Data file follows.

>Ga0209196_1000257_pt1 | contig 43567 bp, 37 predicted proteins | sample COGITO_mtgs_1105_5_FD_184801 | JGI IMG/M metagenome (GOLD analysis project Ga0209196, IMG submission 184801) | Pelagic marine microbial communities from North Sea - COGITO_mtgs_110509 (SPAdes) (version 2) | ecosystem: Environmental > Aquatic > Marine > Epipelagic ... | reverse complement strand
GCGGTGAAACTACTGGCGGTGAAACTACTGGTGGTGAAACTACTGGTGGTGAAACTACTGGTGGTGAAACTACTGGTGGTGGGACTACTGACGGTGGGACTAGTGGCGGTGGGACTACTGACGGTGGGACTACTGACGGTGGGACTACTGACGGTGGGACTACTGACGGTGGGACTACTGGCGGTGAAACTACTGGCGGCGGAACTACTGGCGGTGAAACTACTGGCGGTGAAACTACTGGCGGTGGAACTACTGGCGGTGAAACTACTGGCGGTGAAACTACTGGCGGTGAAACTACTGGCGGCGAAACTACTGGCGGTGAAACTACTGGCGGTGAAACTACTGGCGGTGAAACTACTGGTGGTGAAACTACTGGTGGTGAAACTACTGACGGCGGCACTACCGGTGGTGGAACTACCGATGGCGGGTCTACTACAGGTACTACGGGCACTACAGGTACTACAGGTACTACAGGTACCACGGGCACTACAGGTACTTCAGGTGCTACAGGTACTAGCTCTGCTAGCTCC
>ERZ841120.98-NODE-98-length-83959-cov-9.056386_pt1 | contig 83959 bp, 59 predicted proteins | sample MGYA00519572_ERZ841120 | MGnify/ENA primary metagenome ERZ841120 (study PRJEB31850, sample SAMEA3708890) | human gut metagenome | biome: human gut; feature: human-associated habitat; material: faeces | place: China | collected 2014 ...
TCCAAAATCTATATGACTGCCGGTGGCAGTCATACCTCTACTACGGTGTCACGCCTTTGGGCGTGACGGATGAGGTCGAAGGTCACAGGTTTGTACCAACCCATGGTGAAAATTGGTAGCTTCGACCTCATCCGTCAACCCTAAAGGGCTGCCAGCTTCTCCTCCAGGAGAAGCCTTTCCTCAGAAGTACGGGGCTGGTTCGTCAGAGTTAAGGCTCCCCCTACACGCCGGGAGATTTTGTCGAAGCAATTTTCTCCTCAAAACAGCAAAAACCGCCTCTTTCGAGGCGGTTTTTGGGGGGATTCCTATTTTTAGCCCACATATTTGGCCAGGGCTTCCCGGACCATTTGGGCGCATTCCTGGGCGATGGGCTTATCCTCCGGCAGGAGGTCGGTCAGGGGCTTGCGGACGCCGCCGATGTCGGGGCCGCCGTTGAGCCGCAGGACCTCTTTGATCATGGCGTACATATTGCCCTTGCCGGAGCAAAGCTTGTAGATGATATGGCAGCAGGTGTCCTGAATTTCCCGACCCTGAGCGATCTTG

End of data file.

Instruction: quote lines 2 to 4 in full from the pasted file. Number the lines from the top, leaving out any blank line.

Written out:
GCGGTGAAACTACTGGCGGTGAAACTACTGGTGGTGAAACTACTGGTGGTGAAACTACTGGTGGTGAAACTACTGGTGGTGGGACTACTGACGGTGGGACTAGTGGCGGTGGGACTACTGACGGTGGGACTACTGACGGTGGGACTACTGACGGTGGGACTACTGACGGTGGGACTACTGGCGGTGAAACTACTGGCGGCGGAACTACTGGCGGTGAAACTACTGGCGGTGAAACTACTGGCGGTGGAACTACTGGCGGTGAAACTACTGGCGGTGAAACTACTGGCGGTGAAACTACTGGCGGCGAAACTACTGGCGGTGAAACTACTGGCGGTGAAACTACTGGCGGTGAAACTACTGGTGGTGAAACTACTGGTGGTGAAACTACTGACGGCGGCACTACCGGTGGTGGAACTACCGATGGCGGGTCTACTACAGGTACTACGGGCACTACAGGTACTACAGGTACTACAGGTACCACGGGCACTACAGGTACTTCAGGTGCTACAGGTACTAGCTCTGCTAGCTCC
>ERZ841120.98-NODE-98-length-83959-cov-9.056386_pt1 | contig 83959 bp, 59 predicted proteins | sample MGYA00519572_ERZ841120 | MGnify/ENA primary metagenome ERZ841120 (study PRJEB31850, sample SAMEA3708890) | human gut metagenome | biome: human gut; feature: human-associated habitat; material: faeces | place: China | collected 2014 ...
TCCAAAATCTATATGACTGCCGGTGGCAGTCATACCTCTACTACGGTGTCACGCCTTTGGGCGTGACGGATGAGGTCGAAGGTCACAGGTTTGTACCAACCCATGGTGAAAATTGGTAGCTTCGACCTCATCCGTCAACCCTAAAGGGCTGCCAGCTTCTCCTCCAGGAGAAGCCTTTCCTCAGAAGTACGGGGCTGGTTCGTCAGAGTTAAGGCTCCCCCTACACGCCGGGAGATTTTGTCGAAGCAATTTTCTCCTCAAAACAGCAAAAACCGCCTCTTTCGAGGCGGTTTTTGGGGGGATTCCTATTTTTAGCCCACATATTTGGCCAGGGCTTCCCGGACCATTTGGGCGCATTCCTGGGCGATGGGCTTATCCTCCGGCAGGAGGTCGGTCAGGGGCTTGCGGACGCCGCCGATGTCGGGGCCGCCGTTGAGCCGCAGGACCTCTTTGATCATGGCGTACATATTGCCCTTGCCGGAGCAAAGCTTGTAGATGATATGGCAGCAGGTGTCCTGAATTTCCCGACCCTGAGCGATCTTG